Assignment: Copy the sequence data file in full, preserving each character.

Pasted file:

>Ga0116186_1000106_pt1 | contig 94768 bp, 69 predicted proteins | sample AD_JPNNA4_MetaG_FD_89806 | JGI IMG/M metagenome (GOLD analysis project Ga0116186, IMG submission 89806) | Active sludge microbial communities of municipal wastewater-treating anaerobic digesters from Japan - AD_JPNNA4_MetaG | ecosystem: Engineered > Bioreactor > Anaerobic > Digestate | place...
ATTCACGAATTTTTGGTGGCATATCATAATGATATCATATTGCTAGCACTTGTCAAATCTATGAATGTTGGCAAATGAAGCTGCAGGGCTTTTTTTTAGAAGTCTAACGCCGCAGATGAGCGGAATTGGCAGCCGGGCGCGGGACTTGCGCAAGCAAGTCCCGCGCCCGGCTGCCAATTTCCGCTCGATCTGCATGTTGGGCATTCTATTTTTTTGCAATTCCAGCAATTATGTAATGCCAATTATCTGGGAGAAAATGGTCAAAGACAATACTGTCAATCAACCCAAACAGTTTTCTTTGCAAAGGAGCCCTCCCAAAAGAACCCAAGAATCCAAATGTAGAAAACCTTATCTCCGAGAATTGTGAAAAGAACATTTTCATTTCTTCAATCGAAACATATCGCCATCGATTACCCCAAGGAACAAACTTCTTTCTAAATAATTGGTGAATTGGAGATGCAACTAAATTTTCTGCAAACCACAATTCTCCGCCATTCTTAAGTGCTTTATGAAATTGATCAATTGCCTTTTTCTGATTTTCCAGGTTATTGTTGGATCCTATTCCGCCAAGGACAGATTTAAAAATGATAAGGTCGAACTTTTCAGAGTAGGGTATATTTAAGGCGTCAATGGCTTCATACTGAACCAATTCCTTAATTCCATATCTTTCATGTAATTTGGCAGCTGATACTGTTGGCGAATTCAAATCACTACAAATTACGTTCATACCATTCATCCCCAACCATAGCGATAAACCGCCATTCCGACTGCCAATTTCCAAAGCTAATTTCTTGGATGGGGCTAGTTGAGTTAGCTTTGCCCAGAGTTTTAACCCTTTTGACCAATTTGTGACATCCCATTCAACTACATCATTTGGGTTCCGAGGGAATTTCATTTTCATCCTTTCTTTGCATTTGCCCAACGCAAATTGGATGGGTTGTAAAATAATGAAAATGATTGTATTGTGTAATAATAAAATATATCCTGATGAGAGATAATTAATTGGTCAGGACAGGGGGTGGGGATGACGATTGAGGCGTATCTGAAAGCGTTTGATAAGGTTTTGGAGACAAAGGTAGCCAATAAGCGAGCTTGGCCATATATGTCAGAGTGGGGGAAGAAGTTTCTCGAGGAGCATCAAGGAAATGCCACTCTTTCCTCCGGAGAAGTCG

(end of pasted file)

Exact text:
>Ga0116186_1000106_pt1 | contig 94768 bp, 69 predicted proteins | sample AD_JPNNA4_MetaG_FD_89806 | JGI IMG/M metagenome (GOLD analysis project Ga0116186, IMG submission 89806) | Active sludge microbial communities of municipal wastewater-treating anaerobic digesters from Japan - AD_JPNNA4_MetaG | ecosystem: Engineered > Bioreactor > Anaerobic > Digestate | place...
ATTCACGAATTTTTGGTGGCATATCATAATGATATCATATTGCTAGCACTTGTCAAATCTATGAATGTTGGCAAATGAAGCTGCAGGGCTTTTTTTTAGAAGTCTAACGCCGCAGATGAGCGGAATTGGCAGCCGGGCGCGGGACTTGCGCAAGCAAGTCCCGCGCCCGGCTGCCAATTTCCGCTCGATCTGCATGTTGGGCATTCTATTTTTTTGCAATTCCAGCAATTATGTAATGCCAATTATCTGGGAGAAAATGGTCAAAGACAATACTGTCAATCAACCCAAACAGTTTTCTTTGCAAAGGAGCCCTCCCAAAAGAACCCAAGAATCCAAATGTAGAAAACCTTATCTCCGAGAATTGTGAAAAGAACATTTTCATTTCTTCAATCGAAACATATCGCCATCGATTACCCCAAGGAACAAACTTCTTTCTAAATAATTGGTGAATTGGAGATGCAACTAAATTTTCTGCAAACCACAATTCTCCGCCATTCTTAAGTGCTTTATGAAATTGATCAATTGCCTTTTTCTGATTTTCCAGGTTATTGTTGGATCCTATTCCGCCAAGGACAGATTTAAAAATGATAAGGTCGAACTTTTCAGAGTAGGGTATATTTAAGGCGTCAATGGCTTCATACTGAACCAATTCCTTAATTCCATATCTTTCATGTAATTTGGCAGCTGATACTGTTGGCGAATTCAAATCACTACAAATTACGTTCATACCATTCATCCCCAACCATAGCGATAAACCGCCATTCCGACTGCCAATTTCCAAAGCTAATTTCTTGGATGGGGCTAGTTGAGTTAGCTTTGCCCAGAGTTTTAACCCTTTTGACCAATTTGTGACATCCCATTCAACTACATCATTTGGGTTCCGAGGGAATTTCATTTTCATCCTTTCTTTGCATTTGCCCAACGCAAATTGGATGGGTTGTAAAATAATGAAAATGATTGTATTGTGTAATAATAAAATATATCCTGATGAGAGATAATTAATTGGTCAGGACAGGGGGTGGGGATGACGATTGAGGCGTATCTGAAAGCGTTTGATAAGGTTTTGGAGACAAAGGTAGCCAATAAGCGAGCTTGGCCATATATGTCAGAGTGGGGGAAGAAGTTTCTCGAGGAGCATCAAGGAAATGCCACTCTTTCCTCCGGAGAAGTCG